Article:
I’ve gotten comments about this “Author Page” of mine, (not in the comment section below, however.   The comments say that this is really not an “Author Page”.  An author page, I am told,  only gives pertinent information about the author and her (in my case) writings.  If this was truly and “Author Page”, that is the only information that would be on the page. A list of my works and my name, profile and photo on one side of the page and maybe at the top.   Is it obvious that I think differently about this? I would like to diaolgue with those who read the page.  But, maybe that is not the reason those who read the page are coming to the page.  Maybe they only want the above information, which is okay, but when I go to an Author Page, I note the most recent date of the items listed and if it isn’t sometime this year, I think the page is not being attended too. That’s my anwer to why my page has more than just the above information. Okay for those who want the above information, please look at the photo of my children’s book at the top, which provides some of that information.  I have an author page on amazon.com, that will give you additional informatio.

Please Like, comment and visit often.

The Struggle Is Over

Good evening Reader,

I just paid the fee to end the problem with the platform.  Posting resumes.  If you have been reading my Facebook page, you know that I have been posting there in the meantime.  Thanks to you who have visited this page looking to read my lastest post about my writings, book sales, etc.  (hahaha)  Next time you are on my Facebook, please Like the page.  I’m keeping it short today, visit amazon.com, Barnes and Nobles.com, Beaverdale Books.com to pick up a copy of my children’s book, A Birthday Story. 

Thanks for your visit.

November – Native American Heritage Month

Correction from last post:

Sherman Alexie, was not the poet from whom I learn about November being Native American Heritage Month.  I owe a thanks to Winona LaDuke for that information.

November is Native American Heritage Month said Winona LaDuke”  in an article titled “I am Tired of Being Invisible to you all” –  Inforum, inforum.co,  November 11, 2017.  LaDuke, an Ojibwe writer and an economist on Minnesota’s White Earth Reservation is also an executive director of Honor the Earth.

Simon Moya-Smith, CNN Opinion, “Some uncomfortable Truths about Thanksgiving” tells the story of the naming of November as Native American Heritage Month.  Simon is a citizen of the Ogala Lakota Nation and culture editor at Indian Country Today.  In 1990 President George H.W.  Bush decreed November as Native American Heritage Month.  George W. Bush signed into law legislation by Congressman Joe Bach designating the Friday after Thanksgiving, Native American Heritage Day – October 8, 2008.  See the CNN Opinion site for additional information.

Multicultural Children’s Book Day (MCCBD) – January 27, 2018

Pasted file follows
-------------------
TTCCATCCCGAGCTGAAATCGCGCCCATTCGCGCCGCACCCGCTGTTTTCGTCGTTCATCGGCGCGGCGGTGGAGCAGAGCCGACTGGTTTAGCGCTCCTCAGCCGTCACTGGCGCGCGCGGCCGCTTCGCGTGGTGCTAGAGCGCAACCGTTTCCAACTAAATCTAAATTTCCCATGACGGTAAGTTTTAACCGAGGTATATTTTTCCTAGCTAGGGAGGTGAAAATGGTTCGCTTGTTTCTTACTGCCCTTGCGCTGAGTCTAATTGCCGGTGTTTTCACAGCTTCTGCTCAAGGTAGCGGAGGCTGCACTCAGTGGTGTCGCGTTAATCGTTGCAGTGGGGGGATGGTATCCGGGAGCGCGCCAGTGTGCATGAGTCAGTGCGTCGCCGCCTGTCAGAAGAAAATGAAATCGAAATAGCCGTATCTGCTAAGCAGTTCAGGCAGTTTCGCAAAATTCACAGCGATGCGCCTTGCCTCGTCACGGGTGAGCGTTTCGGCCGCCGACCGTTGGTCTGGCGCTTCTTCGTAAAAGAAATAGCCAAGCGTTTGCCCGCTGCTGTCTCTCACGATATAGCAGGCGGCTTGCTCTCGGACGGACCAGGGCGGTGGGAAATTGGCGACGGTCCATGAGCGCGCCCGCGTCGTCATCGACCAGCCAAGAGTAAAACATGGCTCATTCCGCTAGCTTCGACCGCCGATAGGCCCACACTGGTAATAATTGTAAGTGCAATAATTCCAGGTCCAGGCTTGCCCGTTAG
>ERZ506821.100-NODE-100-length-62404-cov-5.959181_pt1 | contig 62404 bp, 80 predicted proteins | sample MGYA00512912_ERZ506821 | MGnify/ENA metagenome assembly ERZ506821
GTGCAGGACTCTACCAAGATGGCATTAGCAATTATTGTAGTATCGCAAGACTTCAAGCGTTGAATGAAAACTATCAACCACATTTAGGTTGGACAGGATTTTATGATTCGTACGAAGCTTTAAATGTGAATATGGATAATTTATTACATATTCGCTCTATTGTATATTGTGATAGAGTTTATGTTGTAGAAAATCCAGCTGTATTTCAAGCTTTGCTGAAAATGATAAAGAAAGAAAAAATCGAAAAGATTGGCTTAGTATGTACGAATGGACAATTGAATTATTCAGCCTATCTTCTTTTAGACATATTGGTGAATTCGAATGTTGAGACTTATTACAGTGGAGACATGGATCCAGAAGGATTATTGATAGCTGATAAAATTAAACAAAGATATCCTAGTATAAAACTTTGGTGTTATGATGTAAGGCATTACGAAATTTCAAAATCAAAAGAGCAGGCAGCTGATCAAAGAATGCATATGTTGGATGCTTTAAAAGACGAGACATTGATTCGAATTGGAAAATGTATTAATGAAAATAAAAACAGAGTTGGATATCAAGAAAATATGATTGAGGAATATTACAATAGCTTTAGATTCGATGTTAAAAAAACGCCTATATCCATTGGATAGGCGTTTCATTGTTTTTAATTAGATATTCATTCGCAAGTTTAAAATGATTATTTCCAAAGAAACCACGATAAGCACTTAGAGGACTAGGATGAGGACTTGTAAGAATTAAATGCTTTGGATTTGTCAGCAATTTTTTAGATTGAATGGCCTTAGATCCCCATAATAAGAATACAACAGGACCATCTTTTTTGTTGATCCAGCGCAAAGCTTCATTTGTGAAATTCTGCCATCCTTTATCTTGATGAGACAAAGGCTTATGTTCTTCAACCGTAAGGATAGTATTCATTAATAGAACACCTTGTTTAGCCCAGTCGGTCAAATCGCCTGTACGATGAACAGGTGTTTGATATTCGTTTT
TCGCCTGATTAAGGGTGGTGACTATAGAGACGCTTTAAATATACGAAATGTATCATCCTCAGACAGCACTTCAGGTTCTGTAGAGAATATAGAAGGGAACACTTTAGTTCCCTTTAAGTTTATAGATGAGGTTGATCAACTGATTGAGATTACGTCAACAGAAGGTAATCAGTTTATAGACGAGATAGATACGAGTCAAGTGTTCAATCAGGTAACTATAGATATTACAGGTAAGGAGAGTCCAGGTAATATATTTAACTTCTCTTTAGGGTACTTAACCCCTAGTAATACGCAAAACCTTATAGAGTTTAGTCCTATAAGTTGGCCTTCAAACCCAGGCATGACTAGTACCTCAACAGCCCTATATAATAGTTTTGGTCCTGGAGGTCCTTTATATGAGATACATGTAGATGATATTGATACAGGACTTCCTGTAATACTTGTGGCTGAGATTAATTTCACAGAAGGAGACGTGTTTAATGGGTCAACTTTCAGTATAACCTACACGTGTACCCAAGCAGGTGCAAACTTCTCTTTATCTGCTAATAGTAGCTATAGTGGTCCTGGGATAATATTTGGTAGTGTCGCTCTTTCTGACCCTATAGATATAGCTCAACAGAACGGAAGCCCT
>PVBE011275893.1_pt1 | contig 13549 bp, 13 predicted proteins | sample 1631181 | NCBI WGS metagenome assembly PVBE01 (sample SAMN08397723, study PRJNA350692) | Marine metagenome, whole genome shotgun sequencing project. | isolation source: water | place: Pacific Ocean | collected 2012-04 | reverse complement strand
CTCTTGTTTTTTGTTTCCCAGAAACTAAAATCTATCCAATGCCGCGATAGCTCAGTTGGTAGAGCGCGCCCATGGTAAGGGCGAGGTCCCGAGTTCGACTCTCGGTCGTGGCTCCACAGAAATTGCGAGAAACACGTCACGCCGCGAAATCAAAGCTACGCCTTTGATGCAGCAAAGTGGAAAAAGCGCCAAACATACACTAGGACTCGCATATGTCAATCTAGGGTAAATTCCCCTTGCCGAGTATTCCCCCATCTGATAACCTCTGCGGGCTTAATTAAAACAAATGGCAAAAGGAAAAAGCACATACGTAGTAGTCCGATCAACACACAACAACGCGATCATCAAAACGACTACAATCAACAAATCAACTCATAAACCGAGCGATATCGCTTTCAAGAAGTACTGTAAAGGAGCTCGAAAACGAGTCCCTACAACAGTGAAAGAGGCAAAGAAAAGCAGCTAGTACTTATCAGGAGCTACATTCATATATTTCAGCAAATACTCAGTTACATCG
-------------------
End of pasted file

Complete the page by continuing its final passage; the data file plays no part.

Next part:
Multicultural Children’s Book Day,  an online event that 1) “works” to get the books of multicultural authors reviewed and;

2) to get free diversity children’s books into the hands of young readers.  Multicultural Children’s Book Day is January 27, 2018.  See more information on multiculturalchildren’s bookday.com.

Women and Children First

Women and Children First’s Annual Wishing Tree Kick-off & Storytime Book Drive starts, December 2nd 11:15 a.m. to December 22nd.  The event’s goal is to put diverse books in the hands of area elementary school students.  If you are in Chicago drop by the store at, 5233 N. Clark Street, 773-769-9299, Chicago, Ill.

  A Birthday Story is my diversity book that would fit with their goal.  (smile)


Simmons College, Boston, Massachusetts has renamed the College of Media, Arts and Humanities in memory of Journalist and Alumna Gwen Ifill. Ifill died in 2016.  Gwen joined Public Broadcasting System(PBS) in 1999 were she was working when she died.  A co-anchor of the News Hour moderator of  Washington Week, Ifill was the author of the nonfiction book The Breakthrough Politics and Race in the Age of Obama.  Simmons College President Helen Drinan in her announcement renaming the college said, Gwen’s example of leading a meaningful life and building a successful career stands tall in the mission of Simmons.  She further honored Gwen by stating “We are extraordinarily proud of her and so pleased to formalize her legacy at Simmons this way.”  goodblacknews.org.


My condolences to the friends, family, and Ojibwe people of Warrior Dennis Banks, co-founder of the American Indian Movement (AIM) and Civil Rights Leader, who on October 31, 2017, at the age of 80 years, died of complications from pneumonia after open heart surgery. “One of the most influential Indian leaders of our time-” Tevye.   (KOS Liberation League) and dailykos.com – Ojibwe Warrior American Indian Movement Co-Founder And Civil rights Leader Dennis Banks Has Died, Tevye, Tues. Oct. 31, 2017.